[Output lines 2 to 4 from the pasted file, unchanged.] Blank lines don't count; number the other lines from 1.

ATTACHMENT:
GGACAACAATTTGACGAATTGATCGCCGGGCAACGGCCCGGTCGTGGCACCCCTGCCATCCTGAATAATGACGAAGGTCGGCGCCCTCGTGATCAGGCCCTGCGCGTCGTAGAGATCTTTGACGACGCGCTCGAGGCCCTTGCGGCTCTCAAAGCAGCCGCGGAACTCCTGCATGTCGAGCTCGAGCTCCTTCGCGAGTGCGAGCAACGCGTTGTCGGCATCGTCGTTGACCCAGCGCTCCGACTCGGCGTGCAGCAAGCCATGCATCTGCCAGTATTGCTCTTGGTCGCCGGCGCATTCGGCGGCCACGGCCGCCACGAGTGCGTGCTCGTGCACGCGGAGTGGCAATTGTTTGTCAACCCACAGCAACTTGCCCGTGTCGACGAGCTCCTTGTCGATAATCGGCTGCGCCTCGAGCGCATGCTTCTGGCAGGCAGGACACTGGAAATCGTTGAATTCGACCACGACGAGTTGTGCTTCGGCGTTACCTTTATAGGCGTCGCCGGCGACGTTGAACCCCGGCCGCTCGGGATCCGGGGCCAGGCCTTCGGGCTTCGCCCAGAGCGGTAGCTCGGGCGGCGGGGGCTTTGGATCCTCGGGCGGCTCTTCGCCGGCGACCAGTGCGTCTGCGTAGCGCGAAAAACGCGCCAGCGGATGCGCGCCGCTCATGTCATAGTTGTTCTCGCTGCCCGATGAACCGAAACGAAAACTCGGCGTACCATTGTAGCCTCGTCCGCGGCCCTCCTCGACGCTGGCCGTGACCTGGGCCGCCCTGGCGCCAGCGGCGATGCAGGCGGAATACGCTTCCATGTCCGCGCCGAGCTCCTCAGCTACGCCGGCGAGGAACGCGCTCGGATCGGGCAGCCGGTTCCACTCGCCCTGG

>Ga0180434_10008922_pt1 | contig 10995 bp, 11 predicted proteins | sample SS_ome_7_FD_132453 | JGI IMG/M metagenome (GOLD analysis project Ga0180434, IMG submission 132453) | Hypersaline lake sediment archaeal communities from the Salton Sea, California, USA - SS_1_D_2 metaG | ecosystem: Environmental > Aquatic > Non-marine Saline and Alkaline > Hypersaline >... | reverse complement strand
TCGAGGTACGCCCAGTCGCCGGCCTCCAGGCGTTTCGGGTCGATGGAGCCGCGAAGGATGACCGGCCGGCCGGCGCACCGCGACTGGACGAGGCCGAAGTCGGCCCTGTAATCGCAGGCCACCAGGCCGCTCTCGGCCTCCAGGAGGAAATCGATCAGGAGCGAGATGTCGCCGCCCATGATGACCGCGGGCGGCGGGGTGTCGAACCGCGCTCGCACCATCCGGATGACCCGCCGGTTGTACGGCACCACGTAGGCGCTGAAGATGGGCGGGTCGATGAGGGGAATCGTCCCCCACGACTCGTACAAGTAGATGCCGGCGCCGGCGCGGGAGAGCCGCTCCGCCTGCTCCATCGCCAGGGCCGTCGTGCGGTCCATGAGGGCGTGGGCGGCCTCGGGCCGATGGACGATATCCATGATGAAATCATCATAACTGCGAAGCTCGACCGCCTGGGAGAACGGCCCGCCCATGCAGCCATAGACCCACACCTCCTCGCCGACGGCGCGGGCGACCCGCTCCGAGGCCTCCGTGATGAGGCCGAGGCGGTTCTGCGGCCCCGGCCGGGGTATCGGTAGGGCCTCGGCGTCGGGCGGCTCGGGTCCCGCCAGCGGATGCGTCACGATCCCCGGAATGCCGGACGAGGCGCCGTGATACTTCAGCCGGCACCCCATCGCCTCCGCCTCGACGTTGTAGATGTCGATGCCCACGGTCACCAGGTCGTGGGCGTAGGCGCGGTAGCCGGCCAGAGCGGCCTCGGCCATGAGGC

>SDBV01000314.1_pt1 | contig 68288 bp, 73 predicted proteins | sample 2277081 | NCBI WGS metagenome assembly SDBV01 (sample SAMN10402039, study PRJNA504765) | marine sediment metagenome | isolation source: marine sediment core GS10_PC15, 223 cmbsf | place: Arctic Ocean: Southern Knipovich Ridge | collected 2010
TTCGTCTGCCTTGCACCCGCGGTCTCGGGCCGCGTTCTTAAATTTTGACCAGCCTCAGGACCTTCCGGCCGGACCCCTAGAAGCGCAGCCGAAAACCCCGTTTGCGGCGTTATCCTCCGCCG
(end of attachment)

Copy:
>Ga0180434_10008922_pt1 | contig 10995 bp, 11 predicted proteins | sample SS_ome_7_FD_132453 | JGI IMG/M metagenome (GOLD analysis project Ga0180434, IMG submission 132453) | Hypersaline lake sediment archaeal communities from the Salton Sea, California, USA - SS_1_D_2 metaG | ecosystem: Environmental > Aquatic > Non-marine Saline and Alkaline > Hypersaline >... | reverse complement strand
TCGAGGTACGCCCAGTCGCCGGCCTCCAGGCGTTTCGGGTCGATGGAGCCGCGAAGGATGACCGGCCGGCCGGCGCACCGCGACTGGACGAGGCCGAAGTCGGCCCTGTAATCGCAGGCCACCAGGCCGCTCTCGGCCTCCAGGAGGAAATCGATCAGGAGCGAGATGTCGCCGCCCATGATGACCGCGGGCGGCGGGGTGTCGAACCGCGCTCGCACCATCCGGATGACCCGCCGGTTGTACGGCACCACGTAGGCGCTGAAGATGGGCGGGTCGATGAGGGGAATCGTCCCCCACGACTCGTACAAGTAGATGCCGGCGCCGGCGCGGGAGAGCCGCTCCGCCTGCTCCATCGCCAGGGCCGTCGTGCGGTCCATGAGGGCGTGGGCGGCCTCGGGCCGATGGACGATATCCATGATGAAATCATCATAACTGCGAAGCTCGACCGCCTGGGAGAACGGCCCGCCCATGCAGCCATAGACCCACACCTCCTCGCCGACGGCGCGGGCGACCCGCTCCGAGGCCTCCGTGATGAGGCCGAGGCGGTTCTGCGGCCCCGGCCGGGGTATCGGTAGGGCCTCGGCGTCGGGCGGCTCGGGTCCCGCCAGCGGATGCGTCACGATCCCCGGAATGCCGGACGAGGCGCCGTGATACTTCAGCCGGCACCCCATCGCCTCCGCCTCGACGTTGTAGATGTCGATGCCCACGGTCACCAGGTCGTGGGCGTAGGCGCGGTAGCCGGCCAGAGCGGCCTCGGCCATGAGGC

>SDBV01000314.1_pt1 | contig 68288 bp, 73 predicted proteins | sample 2277081 | NCBI WGS metagenome assembly SDBV01 (sample SAMN10402039, study PRJNA504765) | marine sediment metagenome | isolation source: marine sediment core GS10_PC15, 223 cmbsf | place: Arctic Ocean: Southern Knipovich Ridge | collected 2010